To summarize, each XDR routine is responsible for serializing, deserializing, and allocating memory. When an XDR routine is called from callrpc, the serializing part is used. When called from svc_getargs, the deserializer is used. When called from svc_freeargs, the memory deallocator is used. When building simple examples like those in this section, a user does not have to worry about the three modes.

Sample client program

When you use callrpc, you have no control over the RPC delivery mechanism or the socket used to transport the data. To illustrate the layer of RPC that allows adjustment of these parameters, consider the following code to call the nusers service:

   #include <stdio.h>
   #include <rpc/rpc.h>
   #include <rpcsvc/rusers.h>
   #include <sys/socket.h>
   #include <sys/fs/nfs/time.h>
   #include <netdb.h>

main(argc, argv) int argc; char **argv; { struct hostent *hp; struct timeval pertry_timeout, total_timeout; struct sockaddr_in server_addr; int addrlen, sock = RPC_ANYSOCK; register CLIENT *client; enum clnt_stat clnt_stat; unsigned long nusers;

if (argc < 2) { fprintf(stderr, "usage: nusers hostname\n"); exit(-1); } if ((hp = gethostbyname(argv[1])) == NULL) { fprintf(stderr, "cannot get addr for '%s'\n", argv[1]); exit(-1); }

           pertry_timeout.tv_sec = 3;
           pertry_timeout.tv_usec = 0;
           addrlen = sizeof(struct sockaddr_in);
           bcopy(hp->h_addr, (caddr_t)&server_addr.sin_addr, hp->h_length);
           server_addr.sin_family = AF_INET;
           server_addr.sin_port =  0;
           if ((client = clntudp_create(&server_addr, RUSERSPROG,
               RUSERSVERS, pertry_timeout, &sock)) == NULL) {
           total_timeout.tv_sec = 20;
           total_timeout.tv_usec = 0;
           clnt_stat = clnt_call(client, RUSERSPROC_NUM, xdr_void, 0,
               xdr_u_long, &nusers, total_timeout);
           if (clnt_stat != RPC_SUCCESS) {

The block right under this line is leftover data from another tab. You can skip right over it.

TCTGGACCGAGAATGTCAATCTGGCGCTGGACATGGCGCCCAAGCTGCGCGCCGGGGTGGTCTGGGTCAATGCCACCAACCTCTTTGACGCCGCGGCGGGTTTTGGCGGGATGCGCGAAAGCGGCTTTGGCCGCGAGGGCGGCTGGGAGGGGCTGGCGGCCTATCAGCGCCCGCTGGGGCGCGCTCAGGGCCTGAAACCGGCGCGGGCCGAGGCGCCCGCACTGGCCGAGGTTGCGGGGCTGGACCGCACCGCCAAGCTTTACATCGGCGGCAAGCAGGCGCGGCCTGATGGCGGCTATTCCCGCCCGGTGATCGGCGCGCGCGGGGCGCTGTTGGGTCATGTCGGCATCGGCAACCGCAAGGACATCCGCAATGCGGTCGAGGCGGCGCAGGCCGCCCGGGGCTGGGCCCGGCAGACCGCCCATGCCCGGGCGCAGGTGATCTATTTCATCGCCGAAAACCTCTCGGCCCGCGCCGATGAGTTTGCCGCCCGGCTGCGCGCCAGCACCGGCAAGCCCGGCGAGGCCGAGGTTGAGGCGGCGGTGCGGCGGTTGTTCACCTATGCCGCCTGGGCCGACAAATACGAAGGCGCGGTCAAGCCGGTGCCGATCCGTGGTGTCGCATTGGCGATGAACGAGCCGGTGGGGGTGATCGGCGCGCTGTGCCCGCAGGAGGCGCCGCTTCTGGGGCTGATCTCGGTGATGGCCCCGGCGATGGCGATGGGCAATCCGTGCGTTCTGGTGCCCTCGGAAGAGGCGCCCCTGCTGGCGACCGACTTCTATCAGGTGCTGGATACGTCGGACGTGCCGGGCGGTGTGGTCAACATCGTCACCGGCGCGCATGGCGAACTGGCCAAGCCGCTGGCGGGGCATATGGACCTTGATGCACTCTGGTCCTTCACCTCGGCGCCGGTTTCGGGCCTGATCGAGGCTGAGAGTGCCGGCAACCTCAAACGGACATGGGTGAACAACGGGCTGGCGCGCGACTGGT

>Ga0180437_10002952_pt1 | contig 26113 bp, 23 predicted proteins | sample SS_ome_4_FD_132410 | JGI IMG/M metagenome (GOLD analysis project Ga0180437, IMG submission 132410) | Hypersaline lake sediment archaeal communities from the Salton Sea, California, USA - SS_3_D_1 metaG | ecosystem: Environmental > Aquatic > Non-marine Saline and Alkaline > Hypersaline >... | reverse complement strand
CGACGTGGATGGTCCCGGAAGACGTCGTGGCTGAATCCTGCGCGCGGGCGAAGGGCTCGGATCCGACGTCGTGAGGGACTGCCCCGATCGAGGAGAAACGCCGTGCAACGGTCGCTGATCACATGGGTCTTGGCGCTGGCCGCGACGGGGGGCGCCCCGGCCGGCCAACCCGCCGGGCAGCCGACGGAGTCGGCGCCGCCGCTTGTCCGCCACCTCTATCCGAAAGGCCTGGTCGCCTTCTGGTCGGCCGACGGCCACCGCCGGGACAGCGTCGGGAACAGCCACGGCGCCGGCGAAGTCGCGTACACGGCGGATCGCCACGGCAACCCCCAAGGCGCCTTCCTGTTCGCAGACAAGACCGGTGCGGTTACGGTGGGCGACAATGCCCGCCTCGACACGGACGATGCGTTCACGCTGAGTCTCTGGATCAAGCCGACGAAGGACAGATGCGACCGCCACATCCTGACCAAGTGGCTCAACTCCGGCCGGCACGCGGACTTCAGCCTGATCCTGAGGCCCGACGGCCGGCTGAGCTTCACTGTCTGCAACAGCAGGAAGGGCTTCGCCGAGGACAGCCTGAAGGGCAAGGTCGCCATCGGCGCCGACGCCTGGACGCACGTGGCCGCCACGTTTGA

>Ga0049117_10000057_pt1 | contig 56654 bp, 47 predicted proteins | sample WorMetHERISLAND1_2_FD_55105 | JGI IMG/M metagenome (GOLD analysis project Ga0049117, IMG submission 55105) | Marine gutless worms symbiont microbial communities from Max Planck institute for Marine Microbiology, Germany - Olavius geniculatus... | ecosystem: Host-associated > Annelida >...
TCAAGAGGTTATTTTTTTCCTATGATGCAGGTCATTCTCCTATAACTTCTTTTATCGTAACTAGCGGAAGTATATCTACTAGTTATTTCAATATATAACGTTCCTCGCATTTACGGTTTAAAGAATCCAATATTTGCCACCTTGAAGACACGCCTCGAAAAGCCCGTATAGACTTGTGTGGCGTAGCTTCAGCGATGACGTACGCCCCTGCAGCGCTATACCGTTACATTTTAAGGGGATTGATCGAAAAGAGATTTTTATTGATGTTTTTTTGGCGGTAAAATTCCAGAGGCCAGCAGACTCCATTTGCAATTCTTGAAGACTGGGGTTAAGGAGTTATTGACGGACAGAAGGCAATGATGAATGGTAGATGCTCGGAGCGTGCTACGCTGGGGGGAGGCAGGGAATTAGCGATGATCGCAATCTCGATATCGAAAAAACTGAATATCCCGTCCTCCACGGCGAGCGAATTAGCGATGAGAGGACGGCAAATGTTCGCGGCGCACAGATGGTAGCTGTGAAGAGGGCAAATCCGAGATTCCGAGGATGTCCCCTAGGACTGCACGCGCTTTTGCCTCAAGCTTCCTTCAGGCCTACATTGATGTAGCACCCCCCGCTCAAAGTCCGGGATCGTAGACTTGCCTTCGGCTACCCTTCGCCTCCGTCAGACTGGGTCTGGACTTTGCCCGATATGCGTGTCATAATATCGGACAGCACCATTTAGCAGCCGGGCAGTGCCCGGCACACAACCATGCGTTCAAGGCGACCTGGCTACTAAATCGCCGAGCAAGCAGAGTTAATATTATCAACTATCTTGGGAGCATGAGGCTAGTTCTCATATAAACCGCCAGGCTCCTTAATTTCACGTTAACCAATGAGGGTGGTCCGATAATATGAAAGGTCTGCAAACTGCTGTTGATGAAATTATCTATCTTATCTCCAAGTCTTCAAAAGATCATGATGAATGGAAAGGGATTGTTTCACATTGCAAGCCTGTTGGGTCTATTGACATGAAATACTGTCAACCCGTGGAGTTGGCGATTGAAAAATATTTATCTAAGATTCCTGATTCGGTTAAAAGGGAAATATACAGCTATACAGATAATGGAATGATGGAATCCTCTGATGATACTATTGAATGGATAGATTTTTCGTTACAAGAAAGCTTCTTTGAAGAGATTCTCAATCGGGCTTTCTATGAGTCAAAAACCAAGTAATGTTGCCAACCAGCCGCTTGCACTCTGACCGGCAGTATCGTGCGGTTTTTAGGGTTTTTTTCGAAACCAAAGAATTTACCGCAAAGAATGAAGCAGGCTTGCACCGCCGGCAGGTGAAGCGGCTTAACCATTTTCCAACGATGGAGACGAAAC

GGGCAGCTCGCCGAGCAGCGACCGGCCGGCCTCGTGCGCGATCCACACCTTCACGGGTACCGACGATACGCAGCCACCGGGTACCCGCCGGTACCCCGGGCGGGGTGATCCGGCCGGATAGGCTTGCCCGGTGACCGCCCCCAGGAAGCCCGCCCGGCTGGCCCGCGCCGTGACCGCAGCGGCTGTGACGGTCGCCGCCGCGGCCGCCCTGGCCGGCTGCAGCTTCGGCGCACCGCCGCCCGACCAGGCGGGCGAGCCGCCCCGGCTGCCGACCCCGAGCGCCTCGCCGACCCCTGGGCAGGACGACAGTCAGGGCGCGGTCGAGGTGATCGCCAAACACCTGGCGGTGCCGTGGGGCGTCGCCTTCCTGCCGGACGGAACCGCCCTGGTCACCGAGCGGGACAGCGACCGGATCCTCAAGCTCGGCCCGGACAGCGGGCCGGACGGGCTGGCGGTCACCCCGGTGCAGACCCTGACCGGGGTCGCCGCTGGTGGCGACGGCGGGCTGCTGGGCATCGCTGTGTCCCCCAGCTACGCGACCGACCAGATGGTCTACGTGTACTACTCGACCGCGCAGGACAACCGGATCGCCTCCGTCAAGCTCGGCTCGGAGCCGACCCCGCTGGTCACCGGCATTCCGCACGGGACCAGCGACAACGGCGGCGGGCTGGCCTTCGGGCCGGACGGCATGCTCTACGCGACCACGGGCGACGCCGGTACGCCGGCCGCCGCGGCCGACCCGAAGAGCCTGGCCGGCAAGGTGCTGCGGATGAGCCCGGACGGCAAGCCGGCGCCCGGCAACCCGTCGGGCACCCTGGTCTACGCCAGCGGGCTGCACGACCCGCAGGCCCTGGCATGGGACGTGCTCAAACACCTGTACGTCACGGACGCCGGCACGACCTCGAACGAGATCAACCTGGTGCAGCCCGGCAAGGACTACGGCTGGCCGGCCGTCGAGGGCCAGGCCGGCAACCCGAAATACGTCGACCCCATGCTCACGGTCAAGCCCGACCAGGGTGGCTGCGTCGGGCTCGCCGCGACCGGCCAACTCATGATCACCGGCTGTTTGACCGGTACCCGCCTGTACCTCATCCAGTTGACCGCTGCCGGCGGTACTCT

clnt_perror(client, "rpc");
The low-level version of callrpc is clnt_call, which takes a CLIENT pointer rather than a host name. The parameters to clnt_call are as follows: The CLIENT pointer is encoded with the transport mechanism. The procedure callrpc uses UDP; thus it calls clntudp_create to get a CLIENT pointer. To get TCP (Transmission Control Protocol), use clnttcp_create.

The parameters to clntudp_create are as follows:

The final argument to clnt_call is the total time to wait for a response. Thus, the number of tries is the clnt_call timeout divided by the clntudp_create timeout.

Note that the clnt_destroy call deallocates any space associated with the CLIENT handle, but it does not close the socket associated with it, which was passed as an argument to clntudp_create. The reason is that if there are multiple client handles using the same socket, then it is possible to close one handle without destroying the socket that other handles are using.

To make a stream connection, the call to clntudp_create is replaced with a call to clnttcp_create.

   clnttcp_create(&server_addr, prognum, versnum, &socket,
   	inputsize, outputsize);
There is no timeout argument; instead, the receive and send buffer sizes must be specified. When the clnttcp_create call is made, a TCP connection is established. All RPC calls using that CLIENT handle would use this connection. The server side of an RPC call using TCP has svcudp_create replaced by svctcp_create.
Next topic: Using RPC/XDR for other tasks
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SCO OpenServer Release 5.0.7 -- 11 February 2003